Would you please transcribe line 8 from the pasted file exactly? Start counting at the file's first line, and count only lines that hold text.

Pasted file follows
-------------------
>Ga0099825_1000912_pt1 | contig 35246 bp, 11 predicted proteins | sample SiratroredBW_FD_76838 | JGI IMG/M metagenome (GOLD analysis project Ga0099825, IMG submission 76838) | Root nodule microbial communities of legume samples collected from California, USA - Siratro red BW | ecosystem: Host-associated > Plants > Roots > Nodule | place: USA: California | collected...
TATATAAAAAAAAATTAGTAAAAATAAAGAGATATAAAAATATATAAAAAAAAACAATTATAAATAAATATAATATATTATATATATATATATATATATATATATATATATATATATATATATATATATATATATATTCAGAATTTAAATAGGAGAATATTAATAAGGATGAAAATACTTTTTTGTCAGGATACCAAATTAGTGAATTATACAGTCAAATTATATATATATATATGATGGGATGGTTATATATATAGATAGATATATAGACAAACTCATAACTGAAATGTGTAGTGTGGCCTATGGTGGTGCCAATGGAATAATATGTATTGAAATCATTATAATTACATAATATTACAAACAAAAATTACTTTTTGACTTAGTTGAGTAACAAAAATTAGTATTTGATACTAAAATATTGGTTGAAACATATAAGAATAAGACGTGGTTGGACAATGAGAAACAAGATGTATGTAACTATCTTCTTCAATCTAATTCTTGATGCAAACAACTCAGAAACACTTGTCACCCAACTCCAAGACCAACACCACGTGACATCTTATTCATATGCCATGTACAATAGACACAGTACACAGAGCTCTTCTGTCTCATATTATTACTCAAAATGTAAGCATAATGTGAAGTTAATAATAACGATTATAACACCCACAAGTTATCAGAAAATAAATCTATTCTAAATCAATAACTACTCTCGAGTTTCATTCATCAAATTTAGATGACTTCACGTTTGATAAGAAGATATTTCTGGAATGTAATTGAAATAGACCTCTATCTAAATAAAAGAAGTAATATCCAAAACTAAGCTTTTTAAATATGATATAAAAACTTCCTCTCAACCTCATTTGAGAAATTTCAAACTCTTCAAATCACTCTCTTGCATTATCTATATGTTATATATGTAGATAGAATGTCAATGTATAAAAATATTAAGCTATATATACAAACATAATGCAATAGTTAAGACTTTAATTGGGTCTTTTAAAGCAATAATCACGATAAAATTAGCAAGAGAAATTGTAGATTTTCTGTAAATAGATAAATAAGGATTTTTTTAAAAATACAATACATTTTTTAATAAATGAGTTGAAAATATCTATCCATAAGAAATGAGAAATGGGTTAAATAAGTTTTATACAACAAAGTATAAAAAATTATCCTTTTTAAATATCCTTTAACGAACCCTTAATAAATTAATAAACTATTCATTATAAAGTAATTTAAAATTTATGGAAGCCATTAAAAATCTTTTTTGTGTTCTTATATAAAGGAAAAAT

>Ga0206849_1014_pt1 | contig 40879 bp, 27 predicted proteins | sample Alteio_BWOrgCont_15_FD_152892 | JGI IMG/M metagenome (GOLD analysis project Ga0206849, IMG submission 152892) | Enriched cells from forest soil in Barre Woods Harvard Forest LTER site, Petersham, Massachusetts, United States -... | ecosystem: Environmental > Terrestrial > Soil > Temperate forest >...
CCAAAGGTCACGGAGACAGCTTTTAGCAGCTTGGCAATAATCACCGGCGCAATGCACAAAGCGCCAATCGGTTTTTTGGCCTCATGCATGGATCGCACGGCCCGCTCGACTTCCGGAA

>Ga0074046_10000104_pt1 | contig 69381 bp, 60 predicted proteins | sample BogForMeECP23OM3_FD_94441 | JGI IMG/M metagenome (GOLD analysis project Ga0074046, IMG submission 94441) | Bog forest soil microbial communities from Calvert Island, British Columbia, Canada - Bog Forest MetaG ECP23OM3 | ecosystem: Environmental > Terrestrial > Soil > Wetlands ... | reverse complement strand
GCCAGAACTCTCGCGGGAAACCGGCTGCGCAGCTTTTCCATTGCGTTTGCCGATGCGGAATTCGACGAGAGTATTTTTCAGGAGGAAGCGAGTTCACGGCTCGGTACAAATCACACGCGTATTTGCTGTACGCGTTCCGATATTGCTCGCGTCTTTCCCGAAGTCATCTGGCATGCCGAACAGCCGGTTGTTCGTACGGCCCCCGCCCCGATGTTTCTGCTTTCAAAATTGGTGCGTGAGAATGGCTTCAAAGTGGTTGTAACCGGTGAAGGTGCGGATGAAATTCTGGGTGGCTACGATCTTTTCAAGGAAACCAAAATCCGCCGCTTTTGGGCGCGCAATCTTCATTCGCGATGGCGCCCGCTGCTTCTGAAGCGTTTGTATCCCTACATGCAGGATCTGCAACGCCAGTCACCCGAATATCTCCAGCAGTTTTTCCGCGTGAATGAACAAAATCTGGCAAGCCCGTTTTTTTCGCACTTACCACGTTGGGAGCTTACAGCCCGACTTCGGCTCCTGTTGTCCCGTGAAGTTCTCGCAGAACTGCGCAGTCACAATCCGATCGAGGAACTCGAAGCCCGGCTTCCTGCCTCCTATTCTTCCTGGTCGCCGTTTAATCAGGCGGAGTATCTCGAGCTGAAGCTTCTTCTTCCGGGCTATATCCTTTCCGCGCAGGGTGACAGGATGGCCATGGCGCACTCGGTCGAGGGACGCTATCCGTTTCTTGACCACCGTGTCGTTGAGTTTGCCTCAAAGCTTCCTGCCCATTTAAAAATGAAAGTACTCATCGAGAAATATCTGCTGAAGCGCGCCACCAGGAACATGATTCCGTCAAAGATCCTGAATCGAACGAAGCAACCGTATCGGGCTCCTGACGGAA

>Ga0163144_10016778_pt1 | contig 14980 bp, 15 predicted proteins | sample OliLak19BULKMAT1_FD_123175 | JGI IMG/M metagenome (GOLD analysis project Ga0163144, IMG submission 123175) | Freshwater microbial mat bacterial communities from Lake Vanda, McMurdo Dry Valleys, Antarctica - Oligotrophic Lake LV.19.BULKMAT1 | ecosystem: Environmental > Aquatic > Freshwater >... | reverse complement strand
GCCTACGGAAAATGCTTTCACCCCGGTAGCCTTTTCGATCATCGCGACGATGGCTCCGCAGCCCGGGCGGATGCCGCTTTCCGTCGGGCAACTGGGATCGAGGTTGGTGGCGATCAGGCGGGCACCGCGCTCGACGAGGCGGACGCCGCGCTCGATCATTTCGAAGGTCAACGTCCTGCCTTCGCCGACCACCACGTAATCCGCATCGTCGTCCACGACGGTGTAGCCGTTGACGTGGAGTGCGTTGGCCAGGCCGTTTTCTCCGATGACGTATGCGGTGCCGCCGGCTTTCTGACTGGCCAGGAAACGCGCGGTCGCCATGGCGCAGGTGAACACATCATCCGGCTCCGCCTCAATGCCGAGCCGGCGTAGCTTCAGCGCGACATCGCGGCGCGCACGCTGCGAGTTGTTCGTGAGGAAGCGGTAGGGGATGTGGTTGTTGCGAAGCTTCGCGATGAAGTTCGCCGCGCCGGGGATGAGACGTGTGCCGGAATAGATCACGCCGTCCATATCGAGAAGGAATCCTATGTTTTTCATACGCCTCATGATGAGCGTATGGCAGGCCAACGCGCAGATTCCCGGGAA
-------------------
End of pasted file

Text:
GCCTACGGAAAATGCTTTCACCCCGGTAGCCTTTTCGATCATCGCGACGATGGCTCCGCAGCCCGGGCGGATGCCGCTTTCCGTCGGGCAACTGGGATCGAGGTTGGTGGCGATCAGGCGGGCACCGCGCTCGACGAGGCGGACGCCGCGCTCGATCATTTCGAAGGTCAACGTCCTGCCTTCGCCGACCACCACGTAATCCGCATCGTCGTCCACGACGGTGTAGCCGTTGACGTGGAGTGCGTTGGCCAGGCCGTTTTCTCCGATGACGTATGCGGTGCCGCCGGCTTTCTGACTGGCCAGGAAACGCGCGGTCGCCATGGCGCAGGTGAACACATCATCCGGCTCCGCCTCAATGCCGAGCCGGCGTAGCTTCAGCGCGACATCGCGGCGCGCACGCTGCGAGTTGTTCGTGAGGAAGCGGTAGGGGATGTGGTTGTTGCGAAGCTTCGCGATGAAGTTCGCCGCGCCGGGGATGAGACGTGTGCCGGAATAGATCACGCCGTCCATATCGAGAAGGAATCCTATGTTTTTCATACGCCTCATGATGAGCGTATGGCAGGCCAACGCGCAGATTCCCGGGAA